Reffley Spring in Fiction

    Phillis Hembry, in her books, has suggested that in addition to the attractions of Spas for health and leisure reasons, there were commercial and even political factors underlying their development, however, even she does not tell the whole story. This, surprisingly, is where fiction can come into its own:

 

    Walter Besant’s 1901 book, The Lady of Lynn, paints a picture of Spa life, that no book of historical facts can convey. Besant was a historian and a prolific writer both of fiction and non-fiction. He combined the two disciplines in his 1901 novel, The Lady of Lynn.

 

    The Lady of Lynn -of the story; was a three-masted full rigged tall ship of 380 tons, a stout and strong built craft carrying a cargo of wines to Lynn. But not everything is quite as it seems, in this book. The novel tells the fictional story of the ship’s young owner “Molly”, who could equally well be considered “The Lady of Lynn”, and seafaring “young Jack Pentecrosse” her childhood friend, who narrates the story. Additionally, the novel also  vividly describes life in the middle of eighteenth century Lynn, -quoted at length for its relevance to the story of Reffley Spring - as discussed by William Putt:

    A novelist, who dealt with life in Lynn in its prosperous days, and when it was for a brief while a popular spa (in his novel), had his hero describe the town in flattering terms. This was the late Sir Walter Besant, who, in his " Lady of Lynn," has a fair Lynn maiden, Molly Miller, for his heroine " a fact which may have caused Jack Pentecrosse to see the town through rose-tinted glasses. " I have sailed over many seas," he says; " I have put in at many ports; I have taken in cargoes of many countries " the way of sailors I have found the same everywhere. And as for the food and drink, and the buildings, I say that Lynn is behind none. Certainly the Port of London, whether at Wapping, or Limehouse, or Shadwell, cannot show anything so fine as the Market Place of Lynn, or St. Margaret's Church, or our Custom House.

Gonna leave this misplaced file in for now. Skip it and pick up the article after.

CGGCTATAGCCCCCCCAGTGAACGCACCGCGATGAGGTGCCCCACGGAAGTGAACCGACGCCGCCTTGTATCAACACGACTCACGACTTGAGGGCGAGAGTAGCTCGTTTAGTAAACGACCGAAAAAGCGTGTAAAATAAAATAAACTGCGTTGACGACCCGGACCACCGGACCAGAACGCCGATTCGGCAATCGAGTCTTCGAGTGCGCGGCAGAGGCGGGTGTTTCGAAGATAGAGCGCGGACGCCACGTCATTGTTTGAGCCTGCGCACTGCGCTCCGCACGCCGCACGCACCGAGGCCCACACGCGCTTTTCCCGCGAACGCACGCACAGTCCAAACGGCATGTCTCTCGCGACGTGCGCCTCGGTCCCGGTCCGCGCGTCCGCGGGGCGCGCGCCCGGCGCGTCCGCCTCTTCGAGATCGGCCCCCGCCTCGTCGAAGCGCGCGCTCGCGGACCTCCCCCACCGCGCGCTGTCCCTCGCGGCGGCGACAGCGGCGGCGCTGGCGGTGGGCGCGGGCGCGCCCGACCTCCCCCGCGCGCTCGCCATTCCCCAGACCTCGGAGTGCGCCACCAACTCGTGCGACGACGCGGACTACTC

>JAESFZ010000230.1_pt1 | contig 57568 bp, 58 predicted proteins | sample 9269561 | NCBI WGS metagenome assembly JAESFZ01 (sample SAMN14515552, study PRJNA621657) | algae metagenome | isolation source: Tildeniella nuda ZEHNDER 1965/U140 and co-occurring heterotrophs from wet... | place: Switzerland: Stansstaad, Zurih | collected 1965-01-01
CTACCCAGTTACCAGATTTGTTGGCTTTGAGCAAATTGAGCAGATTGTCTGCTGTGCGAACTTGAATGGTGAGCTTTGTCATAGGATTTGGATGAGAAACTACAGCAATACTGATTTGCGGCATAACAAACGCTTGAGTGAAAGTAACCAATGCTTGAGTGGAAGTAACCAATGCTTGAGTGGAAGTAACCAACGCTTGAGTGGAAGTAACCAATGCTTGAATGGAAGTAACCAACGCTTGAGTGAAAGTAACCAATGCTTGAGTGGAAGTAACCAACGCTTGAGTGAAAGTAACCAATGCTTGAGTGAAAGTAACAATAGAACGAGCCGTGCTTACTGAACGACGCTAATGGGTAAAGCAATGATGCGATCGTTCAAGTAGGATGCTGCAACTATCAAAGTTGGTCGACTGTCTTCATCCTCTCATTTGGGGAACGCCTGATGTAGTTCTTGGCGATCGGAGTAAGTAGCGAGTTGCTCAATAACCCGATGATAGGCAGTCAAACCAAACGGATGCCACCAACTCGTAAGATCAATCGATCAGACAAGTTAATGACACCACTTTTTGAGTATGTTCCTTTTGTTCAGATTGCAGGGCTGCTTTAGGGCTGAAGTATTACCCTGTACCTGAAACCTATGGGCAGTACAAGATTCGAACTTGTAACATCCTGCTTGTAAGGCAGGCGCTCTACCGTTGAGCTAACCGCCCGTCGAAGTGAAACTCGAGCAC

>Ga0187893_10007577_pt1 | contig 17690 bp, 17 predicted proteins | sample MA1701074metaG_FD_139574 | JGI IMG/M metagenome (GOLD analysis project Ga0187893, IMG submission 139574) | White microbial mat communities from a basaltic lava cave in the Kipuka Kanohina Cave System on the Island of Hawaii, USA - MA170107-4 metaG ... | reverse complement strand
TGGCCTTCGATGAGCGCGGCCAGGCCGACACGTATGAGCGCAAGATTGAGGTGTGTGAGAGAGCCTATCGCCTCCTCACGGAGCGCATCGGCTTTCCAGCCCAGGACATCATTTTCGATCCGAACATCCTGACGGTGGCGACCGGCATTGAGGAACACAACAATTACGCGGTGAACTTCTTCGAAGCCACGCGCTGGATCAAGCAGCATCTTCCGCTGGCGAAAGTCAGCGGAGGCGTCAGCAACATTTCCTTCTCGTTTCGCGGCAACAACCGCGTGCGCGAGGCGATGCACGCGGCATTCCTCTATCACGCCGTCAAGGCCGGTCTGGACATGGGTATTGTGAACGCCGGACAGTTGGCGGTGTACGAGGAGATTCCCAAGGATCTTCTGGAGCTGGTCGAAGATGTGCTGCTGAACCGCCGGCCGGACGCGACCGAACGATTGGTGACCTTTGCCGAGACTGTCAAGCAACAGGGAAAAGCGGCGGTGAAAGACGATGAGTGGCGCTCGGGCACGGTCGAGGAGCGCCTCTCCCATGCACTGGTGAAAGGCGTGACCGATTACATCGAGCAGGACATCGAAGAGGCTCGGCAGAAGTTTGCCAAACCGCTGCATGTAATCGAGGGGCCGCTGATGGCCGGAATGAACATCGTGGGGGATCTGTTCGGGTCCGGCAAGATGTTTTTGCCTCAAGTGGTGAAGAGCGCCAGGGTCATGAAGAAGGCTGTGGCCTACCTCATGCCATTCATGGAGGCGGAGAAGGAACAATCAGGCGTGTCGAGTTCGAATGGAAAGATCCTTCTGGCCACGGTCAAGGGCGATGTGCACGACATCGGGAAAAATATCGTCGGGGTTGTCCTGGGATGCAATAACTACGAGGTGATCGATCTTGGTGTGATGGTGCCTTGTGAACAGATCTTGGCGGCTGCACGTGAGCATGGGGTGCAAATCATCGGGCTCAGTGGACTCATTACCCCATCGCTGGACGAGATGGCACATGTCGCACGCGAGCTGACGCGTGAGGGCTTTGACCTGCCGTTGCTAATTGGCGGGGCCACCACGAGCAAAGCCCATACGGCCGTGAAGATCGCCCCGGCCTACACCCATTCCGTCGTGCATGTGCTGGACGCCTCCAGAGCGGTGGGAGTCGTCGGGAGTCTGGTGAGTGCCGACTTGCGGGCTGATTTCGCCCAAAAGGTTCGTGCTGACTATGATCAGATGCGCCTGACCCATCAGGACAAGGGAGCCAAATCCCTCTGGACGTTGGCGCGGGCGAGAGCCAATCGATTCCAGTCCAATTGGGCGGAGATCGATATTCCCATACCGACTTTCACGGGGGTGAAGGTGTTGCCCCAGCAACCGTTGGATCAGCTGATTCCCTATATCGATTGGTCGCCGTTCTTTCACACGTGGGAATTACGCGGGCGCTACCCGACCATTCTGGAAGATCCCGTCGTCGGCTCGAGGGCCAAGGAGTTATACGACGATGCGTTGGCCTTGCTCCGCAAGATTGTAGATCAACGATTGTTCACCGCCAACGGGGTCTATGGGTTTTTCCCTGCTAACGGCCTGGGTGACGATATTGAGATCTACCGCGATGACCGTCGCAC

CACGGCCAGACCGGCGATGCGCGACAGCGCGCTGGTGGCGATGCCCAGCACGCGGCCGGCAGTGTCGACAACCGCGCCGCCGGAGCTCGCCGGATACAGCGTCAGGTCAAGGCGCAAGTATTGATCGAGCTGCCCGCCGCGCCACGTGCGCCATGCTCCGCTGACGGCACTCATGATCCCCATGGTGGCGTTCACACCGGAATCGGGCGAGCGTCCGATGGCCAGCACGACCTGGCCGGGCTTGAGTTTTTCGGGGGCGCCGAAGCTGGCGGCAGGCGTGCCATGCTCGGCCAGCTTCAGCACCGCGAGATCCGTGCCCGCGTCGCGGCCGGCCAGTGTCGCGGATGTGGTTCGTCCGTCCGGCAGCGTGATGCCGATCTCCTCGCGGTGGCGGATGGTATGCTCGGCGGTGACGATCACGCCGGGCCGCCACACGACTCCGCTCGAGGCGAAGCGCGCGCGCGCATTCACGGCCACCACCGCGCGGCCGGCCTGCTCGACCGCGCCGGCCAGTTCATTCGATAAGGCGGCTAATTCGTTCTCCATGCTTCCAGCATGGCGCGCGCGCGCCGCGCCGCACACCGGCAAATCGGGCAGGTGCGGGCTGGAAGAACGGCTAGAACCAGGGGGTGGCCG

Nor have I found anywhere people more civil of speech, and more obliging and well-disposed, than in my own town, where, apart from the sailors and their quarters, the merchants and shipowners are substantial; trade is always brisk; sometimes week after week one ship arrives and a ship puts out; the yards are always busy; the hammer and the anvil resound all day long; carpenters, rope-makers, boat-builders, block-makers, sail-makers, all the people wanted to fit out a ship are at work without intermission all the year round, from five in the morning till eight in the evening. They stand at good wages; they live well; they dress warm; they drink of the best. It is a city of great plenty." And Jack goes on to sing the praises of his native port, of the Spanish and Portuguese wines, and the Bordeaux claret which filled its cellars, its trade with Norway and far remoter lands, of the sheep, and hogs, and geese, and wild-fowl of the Fens, and the wonderful fertility of the reclaimed lands. Nor could he, for his father was Master of the Grammar School and an antiquary, though he himself was but a simple sailor " fail to be impressed by the " ancient buildings, walls, towers, arches, churches, gateways," of the town, " fragments which proclaim its antiquity and speak of its former importance." But even the simple sailor could not help admitting that Lynn was a place which ^ It is a pleasure to me to quote Jack Pentecrosse's testimony to the civility and good nature of the inhabitants of Lynn, more especially as the reputation of the townsfolk, as they were in the earlier half of the eighteenth century, may be suffering somewhat in consequence of the lately published opinion of Dr. Pyle (" Memoirs of a Royal Chaplain ") that "The people of Lynn are very fine people" as a man would wish to stick a knife into!"."